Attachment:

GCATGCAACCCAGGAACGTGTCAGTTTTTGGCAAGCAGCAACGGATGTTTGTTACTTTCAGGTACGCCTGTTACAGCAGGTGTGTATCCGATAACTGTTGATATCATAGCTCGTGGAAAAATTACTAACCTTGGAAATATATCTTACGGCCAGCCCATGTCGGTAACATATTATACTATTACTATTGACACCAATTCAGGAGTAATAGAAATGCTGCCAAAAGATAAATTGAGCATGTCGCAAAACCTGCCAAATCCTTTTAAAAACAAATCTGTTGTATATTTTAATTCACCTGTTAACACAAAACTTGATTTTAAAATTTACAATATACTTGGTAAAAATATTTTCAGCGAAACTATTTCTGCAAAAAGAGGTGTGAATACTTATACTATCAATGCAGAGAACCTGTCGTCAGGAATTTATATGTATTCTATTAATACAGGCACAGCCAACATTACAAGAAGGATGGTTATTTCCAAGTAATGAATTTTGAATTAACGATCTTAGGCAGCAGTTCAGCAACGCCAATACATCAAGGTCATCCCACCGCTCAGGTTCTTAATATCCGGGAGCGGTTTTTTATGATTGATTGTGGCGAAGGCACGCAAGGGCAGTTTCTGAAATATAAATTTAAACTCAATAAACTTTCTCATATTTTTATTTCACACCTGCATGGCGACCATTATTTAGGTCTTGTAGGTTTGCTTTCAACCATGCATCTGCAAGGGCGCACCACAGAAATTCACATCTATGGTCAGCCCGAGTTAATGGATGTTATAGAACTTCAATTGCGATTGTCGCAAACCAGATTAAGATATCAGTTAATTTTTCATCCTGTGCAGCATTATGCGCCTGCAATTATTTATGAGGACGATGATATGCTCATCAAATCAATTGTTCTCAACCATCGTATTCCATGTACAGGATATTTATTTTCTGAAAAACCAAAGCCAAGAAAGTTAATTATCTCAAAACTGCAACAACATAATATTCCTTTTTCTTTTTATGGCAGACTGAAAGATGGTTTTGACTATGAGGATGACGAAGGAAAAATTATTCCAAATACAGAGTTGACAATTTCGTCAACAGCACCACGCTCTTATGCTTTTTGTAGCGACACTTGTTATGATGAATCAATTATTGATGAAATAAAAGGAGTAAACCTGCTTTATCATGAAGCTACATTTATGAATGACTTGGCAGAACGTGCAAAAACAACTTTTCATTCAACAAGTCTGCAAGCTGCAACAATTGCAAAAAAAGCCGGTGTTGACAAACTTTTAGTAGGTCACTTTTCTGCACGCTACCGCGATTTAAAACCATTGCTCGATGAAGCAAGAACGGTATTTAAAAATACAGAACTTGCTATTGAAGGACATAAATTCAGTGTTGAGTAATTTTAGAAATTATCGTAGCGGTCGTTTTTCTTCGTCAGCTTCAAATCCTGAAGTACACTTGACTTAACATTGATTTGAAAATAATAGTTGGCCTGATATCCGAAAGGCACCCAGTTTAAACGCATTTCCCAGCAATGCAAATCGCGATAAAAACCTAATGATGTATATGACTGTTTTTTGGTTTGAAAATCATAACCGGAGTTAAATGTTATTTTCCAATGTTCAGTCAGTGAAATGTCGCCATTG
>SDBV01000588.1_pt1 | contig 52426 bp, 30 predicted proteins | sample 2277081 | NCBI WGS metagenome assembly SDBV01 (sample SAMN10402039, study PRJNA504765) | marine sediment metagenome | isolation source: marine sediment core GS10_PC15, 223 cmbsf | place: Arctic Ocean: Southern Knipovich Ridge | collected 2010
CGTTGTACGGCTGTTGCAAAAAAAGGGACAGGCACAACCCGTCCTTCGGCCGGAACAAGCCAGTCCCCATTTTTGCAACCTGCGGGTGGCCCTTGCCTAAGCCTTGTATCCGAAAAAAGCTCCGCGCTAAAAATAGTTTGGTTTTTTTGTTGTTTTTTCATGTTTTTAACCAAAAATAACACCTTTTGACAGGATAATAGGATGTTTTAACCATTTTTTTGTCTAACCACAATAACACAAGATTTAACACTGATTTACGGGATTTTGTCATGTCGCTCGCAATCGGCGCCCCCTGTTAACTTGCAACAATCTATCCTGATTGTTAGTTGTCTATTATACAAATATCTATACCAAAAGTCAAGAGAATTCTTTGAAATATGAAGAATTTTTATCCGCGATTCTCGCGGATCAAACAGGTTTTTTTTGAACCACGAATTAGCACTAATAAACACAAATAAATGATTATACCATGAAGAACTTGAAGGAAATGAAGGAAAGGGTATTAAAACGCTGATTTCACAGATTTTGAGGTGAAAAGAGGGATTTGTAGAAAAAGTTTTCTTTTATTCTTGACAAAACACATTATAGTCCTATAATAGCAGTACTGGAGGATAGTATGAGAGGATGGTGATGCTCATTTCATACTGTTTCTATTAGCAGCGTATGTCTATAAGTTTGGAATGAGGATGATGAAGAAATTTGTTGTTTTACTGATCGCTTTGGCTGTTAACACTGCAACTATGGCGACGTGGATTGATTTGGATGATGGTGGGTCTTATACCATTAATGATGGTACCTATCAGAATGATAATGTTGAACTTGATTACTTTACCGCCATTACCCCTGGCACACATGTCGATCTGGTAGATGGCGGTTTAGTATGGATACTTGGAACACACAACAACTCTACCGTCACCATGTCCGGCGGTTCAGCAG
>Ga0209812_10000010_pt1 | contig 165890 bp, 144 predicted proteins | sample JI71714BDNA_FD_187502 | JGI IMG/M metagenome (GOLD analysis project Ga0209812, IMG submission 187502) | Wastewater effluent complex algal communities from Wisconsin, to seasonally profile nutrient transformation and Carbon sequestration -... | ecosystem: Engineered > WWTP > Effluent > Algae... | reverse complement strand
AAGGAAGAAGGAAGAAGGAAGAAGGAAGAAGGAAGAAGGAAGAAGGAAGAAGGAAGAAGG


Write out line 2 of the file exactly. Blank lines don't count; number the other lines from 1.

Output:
>SDBV01000588.1_pt1 | contig 52426 bp, 30 predicted proteins | sample 2277081 | NCBI WGS metagenome assembly SDBV01 (sample SAMN10402039, study PRJNA504765) | marine sediment metagenome | isolation source: marine sediment core GS10_PC15, 223 cmbsf | place: Arctic Ocean: Southern Knipovich Ridge | collected 2010